People who responded to an Independent Age survey in June and July painted a bleak picture of their daily lives. “I turned off my heating, I don’t mop my floor that often. I don’t vacuum that often, I only wash when I really have to. I can’t bake with my grandchildren anymore and that breaks my heart,” said one, whose name was not given.
“Holidays a thing of the past, social life a thing of the past, if the costs continue to rise I have no answers, don’t mind working but am 88 nobody wants me”, says another respondent, also not mentioned by name.
Such poverty worsens health conditions, and life expectancy also declines, according to the Center for Aging Better report, which noted that the number of years older people spend in good health is also decreasing.
The NHS Confederation, a body representing leaders of the UK’s National Health Service (NHS), said this month that fuel poverty in particular creates a “vicious cycle of care needs”, explaining that doctors can treat a patient’s illness, but if the condition — for example, a chest infection — is caused by cold, damp housing, the infection cycle will continue when the patient returns home.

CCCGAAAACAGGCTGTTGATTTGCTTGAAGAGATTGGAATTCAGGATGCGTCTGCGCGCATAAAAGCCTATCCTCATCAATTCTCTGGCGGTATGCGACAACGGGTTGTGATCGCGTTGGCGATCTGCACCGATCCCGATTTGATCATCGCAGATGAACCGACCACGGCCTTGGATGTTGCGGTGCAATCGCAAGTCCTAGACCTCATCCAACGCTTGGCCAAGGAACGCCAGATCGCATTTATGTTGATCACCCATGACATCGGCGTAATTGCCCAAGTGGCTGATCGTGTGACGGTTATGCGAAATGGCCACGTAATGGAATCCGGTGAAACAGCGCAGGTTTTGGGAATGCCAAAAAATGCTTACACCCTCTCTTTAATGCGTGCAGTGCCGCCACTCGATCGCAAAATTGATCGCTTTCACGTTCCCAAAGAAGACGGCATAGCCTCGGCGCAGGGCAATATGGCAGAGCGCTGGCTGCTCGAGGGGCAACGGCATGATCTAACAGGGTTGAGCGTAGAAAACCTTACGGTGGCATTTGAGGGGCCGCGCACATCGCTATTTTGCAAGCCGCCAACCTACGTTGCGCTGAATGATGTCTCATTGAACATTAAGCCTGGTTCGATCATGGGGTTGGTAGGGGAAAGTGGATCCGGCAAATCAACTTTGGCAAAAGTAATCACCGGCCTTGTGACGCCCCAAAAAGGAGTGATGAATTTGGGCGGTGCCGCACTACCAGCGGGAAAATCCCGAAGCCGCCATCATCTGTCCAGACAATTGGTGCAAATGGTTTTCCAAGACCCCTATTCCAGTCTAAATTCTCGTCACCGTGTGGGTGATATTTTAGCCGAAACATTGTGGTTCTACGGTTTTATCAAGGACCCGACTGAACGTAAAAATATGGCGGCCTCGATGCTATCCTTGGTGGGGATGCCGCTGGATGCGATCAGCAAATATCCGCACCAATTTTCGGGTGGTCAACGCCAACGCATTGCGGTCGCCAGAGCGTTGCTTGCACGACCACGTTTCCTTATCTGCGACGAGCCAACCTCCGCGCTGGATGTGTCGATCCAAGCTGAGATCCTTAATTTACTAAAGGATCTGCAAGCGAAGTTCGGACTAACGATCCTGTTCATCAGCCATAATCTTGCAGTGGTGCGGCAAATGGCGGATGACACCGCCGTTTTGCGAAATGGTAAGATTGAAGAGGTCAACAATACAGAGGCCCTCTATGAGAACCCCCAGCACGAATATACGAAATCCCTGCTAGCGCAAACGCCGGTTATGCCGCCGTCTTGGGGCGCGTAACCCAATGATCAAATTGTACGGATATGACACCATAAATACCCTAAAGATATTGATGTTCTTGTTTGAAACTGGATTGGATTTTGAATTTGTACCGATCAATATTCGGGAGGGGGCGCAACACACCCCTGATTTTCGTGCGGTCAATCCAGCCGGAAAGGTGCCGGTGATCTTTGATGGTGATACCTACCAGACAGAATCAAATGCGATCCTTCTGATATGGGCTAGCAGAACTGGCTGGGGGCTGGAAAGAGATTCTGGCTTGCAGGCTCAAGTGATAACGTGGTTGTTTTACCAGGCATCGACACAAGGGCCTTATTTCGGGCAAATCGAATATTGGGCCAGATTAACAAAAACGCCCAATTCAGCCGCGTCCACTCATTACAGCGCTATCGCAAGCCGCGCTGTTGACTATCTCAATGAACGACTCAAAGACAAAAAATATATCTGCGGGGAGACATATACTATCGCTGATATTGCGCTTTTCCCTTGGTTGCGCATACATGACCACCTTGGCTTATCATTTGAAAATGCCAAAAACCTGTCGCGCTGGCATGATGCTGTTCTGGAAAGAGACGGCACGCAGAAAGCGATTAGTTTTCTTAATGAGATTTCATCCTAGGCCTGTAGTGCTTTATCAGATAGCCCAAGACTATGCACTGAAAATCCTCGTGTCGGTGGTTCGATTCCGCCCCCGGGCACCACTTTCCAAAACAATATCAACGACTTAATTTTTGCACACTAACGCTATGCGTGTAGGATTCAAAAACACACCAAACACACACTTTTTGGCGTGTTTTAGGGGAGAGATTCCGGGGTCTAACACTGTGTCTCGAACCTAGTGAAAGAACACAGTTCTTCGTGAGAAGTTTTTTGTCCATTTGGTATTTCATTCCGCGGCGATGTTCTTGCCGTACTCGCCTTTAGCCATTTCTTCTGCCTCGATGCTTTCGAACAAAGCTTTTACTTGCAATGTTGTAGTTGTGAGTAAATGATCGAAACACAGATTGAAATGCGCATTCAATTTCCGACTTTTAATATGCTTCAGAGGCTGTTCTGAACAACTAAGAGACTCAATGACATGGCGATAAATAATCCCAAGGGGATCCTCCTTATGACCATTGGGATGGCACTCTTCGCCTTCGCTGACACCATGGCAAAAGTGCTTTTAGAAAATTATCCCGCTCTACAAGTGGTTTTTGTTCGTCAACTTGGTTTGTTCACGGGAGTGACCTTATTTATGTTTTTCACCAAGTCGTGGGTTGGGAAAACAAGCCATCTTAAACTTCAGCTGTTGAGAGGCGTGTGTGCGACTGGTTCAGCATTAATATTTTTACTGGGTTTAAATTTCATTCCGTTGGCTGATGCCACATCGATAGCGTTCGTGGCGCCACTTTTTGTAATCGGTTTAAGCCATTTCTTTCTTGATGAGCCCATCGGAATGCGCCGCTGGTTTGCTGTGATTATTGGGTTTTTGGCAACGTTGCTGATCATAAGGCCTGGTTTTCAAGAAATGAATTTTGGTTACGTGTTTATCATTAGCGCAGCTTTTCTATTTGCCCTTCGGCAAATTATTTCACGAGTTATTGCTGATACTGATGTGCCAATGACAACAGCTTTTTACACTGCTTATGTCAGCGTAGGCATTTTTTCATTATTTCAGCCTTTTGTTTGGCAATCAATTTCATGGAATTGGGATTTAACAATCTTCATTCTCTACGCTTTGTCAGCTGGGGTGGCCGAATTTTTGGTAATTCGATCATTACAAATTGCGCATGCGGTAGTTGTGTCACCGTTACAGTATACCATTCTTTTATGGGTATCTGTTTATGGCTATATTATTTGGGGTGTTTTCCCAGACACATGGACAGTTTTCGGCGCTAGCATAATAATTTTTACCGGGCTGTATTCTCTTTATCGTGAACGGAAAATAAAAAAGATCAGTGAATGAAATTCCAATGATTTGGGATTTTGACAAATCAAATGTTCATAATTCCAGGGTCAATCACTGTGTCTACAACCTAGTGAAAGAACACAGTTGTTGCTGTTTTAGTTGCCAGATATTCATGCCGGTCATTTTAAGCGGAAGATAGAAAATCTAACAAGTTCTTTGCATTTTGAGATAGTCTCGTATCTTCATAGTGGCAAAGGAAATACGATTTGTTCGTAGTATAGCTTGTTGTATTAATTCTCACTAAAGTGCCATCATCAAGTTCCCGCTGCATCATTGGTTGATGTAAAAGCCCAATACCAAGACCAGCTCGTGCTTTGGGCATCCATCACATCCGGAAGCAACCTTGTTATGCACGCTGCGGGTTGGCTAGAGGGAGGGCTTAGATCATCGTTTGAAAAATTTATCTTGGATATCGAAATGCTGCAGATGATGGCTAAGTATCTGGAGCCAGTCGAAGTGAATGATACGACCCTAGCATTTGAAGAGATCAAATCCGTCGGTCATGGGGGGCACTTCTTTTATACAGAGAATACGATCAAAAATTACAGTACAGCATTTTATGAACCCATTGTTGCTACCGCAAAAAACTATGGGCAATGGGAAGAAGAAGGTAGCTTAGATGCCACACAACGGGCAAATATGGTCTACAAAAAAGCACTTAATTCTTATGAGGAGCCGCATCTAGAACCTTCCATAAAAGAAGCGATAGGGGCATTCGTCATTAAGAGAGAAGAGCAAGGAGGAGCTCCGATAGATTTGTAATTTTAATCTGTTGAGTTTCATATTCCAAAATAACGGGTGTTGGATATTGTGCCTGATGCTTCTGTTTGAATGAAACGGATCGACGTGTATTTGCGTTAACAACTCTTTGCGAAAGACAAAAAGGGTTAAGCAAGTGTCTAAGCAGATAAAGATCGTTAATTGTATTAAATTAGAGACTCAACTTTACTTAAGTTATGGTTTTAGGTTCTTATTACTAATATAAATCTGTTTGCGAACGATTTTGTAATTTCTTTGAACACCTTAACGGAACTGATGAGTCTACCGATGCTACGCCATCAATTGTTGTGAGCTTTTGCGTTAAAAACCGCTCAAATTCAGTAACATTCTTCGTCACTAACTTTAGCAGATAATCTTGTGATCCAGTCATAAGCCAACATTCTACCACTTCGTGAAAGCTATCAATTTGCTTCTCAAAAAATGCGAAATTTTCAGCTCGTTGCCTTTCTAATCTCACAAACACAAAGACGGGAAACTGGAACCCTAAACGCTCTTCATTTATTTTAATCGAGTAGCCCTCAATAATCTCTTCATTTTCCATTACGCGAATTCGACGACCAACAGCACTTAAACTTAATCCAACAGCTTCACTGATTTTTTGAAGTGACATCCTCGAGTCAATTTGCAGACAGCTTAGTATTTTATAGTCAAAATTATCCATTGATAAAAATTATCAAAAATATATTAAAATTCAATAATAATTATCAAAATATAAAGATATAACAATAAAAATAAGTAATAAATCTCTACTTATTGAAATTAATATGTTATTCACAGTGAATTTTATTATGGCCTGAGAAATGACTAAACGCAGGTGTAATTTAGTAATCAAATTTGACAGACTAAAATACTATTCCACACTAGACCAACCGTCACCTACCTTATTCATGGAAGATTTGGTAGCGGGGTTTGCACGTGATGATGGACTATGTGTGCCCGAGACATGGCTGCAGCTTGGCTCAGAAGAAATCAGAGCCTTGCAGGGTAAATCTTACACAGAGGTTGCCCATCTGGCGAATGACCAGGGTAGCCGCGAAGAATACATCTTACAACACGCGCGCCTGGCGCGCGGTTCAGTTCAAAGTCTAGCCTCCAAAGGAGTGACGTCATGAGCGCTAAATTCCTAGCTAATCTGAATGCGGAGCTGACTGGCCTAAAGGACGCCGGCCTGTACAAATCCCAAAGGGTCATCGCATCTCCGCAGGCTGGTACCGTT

It’s a concern that concerns DeBurgo. She’s not sure how she can afford to keep the heat on this winter to manage the symptoms associated with her fibromyalgia and arthritis.
“I think the government thinks we should either starve or freeze to death,” said DeBurgo, who noted that she has never voted for conservatives and does not identify with any political party.
Vine reflects such concerns. “Obviously, we’re incredibly concerned now that the colder months are coming, because we think it’s going to lead to more older people dying,” she said.
In a statement last week, NHS leaders warned of an impending “humanitarian crisis” if the government does not address energy costs, saying that fuel poverty “will inevitably lead to significant additional demand for what are already highly vulnerable services”, and could are increasing the number of annual deaths related to cold houses.
Hospitals in Britain are already on the brink of collapsing under the pressure, with the elderly particularly vulnerable to service gaps such as hospital waiting lists reaching record highs and a shortage of workers.
In August, the country saw two examples of such deficiencies. A 90-year-old woman reportedly waited 40 hours for an ambulance after falling at home in Cornwall, in the south west of England. Her son, Stephen Syms, posted on Facebook that she fell on a Sunday night and that the ambulance arrived on Tuesday afternoon, and that his mother then waited another 20 hours for a doctor at the hospital. “The system is completely broken,” he told BBC Cornwall. CNN has contacted the Cornwall NHS Trust for comment.